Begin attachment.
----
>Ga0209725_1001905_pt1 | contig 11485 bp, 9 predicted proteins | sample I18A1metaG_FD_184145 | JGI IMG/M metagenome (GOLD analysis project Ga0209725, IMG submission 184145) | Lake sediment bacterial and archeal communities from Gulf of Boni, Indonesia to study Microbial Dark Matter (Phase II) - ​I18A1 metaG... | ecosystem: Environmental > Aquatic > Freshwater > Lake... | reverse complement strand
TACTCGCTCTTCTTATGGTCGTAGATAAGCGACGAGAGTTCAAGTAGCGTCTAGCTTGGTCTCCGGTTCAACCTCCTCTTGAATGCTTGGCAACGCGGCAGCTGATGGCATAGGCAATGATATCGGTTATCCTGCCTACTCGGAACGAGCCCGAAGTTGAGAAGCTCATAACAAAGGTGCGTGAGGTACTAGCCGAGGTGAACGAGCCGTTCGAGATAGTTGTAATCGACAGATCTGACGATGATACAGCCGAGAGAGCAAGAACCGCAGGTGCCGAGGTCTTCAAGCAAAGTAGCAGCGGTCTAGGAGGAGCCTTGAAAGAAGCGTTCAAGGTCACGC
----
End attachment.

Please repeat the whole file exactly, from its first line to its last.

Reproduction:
>Ga0209725_1001905_pt1 | contig 11485 bp, 9 predicted proteins | sample I18A1metaG_FD_184145 | JGI IMG/M metagenome (GOLD analysis project Ga0209725, IMG submission 184145) | Lake sediment bacterial and archeal communities from Gulf of Boni, Indonesia to study Microbial Dark Matter (Phase II) - ​I18A1 metaG... | ecosystem: Environmental > Aquatic > Freshwater > Lake... | reverse complement strand
TACTCGCTCTTCTTATGGTCGTAGATAAGCGACGAGAGTTCAAGTAGCGTCTAGCTTGGTCTCCGGTTCAACCTCCTCTTGAATGCTTGGCAACGCGGCAGCTGATGGCATAGGCAATGATATCGGTTATCCTGCCTACTCGGAACGAGCCCGAAGTTGAGAAGCTCATAACAAAGGTGCGTGAGGTACTAGCCGAGGTGAACGAGCCGTTCGAGATAGTTGTAATCGACAGATCTGACGATGATACAGCCGAGAGAGCAAGAACCGCAGGTGCCGAGGTCTTCAAGCAAAGTAGCAGCGGTCTAGGAGGAGCCTTGAAAGAAGCGTTCAAGGTCACGC